This is my grandmother Helen McDanel Brubaker’s sewing basket. That’s a photo of her, about 1918, with it. I never got to meet Helen, as she died before I was born. Last week, when I was in Colorado Springs to shoot The Quilt Show, my cousin Carole gave it to me.
|Me with Carole (right)|
I was so happy to have it, as I have very few of Helen’s things (because of a long and sad story I will not share with you here that involves my step-grandmother). How nice to feel that link, through needle and thread, to her.
I had not seen Carole since the death of our grandfather in 1978, when I was 14! We passed a few hours examining each other’s faces for the Brubaker family resemblance, eating lunch and talking about the work Carole has been doing on our shared Brubaker genealogy.
Here’s something fun she discovered: One of our great-great-great-great-great grandfathers was Robert Philson, born in 1759 in northern Ireland (most likely his ancestors came from Scotland). He came to America with his uncle, and they kept a store in Berlin, Bedford County, Pennsylvania.
In 1794, Philson was arrested for his involvement in the Whiskey Rebellion, an uprising of farmers protesting a tax on whiskey by the fledgling U.S. government. At that time, rye was widely grown, and apparently it was more profitable to make it into whiskey than to transport the grain itself. One of the reasons that the Whiskey Rebellion is considered important in American history is because it helped to define one of the basic principals of our democracy: that a citizen could disagree with his or her government and not have it considered an act of treason.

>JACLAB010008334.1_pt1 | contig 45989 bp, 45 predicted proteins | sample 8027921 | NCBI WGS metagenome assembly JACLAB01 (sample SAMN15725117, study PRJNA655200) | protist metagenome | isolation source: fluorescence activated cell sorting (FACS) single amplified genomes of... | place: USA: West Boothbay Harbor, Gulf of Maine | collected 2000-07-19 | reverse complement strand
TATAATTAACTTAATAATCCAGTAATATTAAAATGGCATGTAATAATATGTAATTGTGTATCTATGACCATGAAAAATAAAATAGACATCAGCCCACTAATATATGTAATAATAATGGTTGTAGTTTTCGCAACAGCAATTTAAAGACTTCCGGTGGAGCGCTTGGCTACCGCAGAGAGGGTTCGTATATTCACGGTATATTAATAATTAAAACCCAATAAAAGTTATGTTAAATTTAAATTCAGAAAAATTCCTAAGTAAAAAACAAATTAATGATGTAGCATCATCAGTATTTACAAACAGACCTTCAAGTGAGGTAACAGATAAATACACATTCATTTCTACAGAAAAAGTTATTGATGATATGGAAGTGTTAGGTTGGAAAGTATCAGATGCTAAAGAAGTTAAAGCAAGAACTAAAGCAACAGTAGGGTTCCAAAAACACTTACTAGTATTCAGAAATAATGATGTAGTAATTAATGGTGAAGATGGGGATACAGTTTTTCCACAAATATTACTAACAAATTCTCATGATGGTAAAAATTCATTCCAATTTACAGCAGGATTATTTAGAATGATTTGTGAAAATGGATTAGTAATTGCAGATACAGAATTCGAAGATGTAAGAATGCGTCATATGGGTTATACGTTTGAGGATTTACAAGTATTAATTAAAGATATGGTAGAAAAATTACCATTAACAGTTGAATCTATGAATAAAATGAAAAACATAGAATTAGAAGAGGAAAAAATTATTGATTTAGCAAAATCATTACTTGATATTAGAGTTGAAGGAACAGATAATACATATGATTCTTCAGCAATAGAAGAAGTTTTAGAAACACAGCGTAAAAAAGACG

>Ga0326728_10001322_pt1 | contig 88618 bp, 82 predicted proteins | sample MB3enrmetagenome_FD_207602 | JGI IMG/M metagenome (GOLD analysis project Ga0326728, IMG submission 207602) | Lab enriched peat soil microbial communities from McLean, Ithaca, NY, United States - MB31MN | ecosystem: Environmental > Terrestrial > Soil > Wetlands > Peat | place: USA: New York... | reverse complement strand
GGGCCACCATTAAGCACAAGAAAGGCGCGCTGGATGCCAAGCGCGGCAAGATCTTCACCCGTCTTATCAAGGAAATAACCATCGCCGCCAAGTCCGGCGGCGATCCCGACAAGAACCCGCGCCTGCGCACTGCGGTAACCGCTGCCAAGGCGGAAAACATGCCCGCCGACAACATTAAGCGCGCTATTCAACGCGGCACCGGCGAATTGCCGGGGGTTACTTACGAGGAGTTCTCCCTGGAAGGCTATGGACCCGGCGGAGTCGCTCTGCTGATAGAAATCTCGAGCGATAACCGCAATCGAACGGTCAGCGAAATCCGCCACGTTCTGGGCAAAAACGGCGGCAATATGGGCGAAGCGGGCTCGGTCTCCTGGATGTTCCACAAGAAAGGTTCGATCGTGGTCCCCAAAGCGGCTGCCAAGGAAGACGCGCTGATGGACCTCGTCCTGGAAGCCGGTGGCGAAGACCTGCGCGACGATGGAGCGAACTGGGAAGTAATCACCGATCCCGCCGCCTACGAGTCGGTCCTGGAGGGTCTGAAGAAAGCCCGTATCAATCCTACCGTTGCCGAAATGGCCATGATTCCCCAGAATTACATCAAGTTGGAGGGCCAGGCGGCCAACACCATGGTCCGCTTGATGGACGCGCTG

Philson was eventually acquitted, and served as associate judge of Somerset County for twenty years, and also served as a one-term congressman during the 16th United States Congress. He was commissioned a brigadier general of the Second Brigade, Tenth Division, Pennsylvania militia in 1800, and served as a brigadier general in the War of 1812.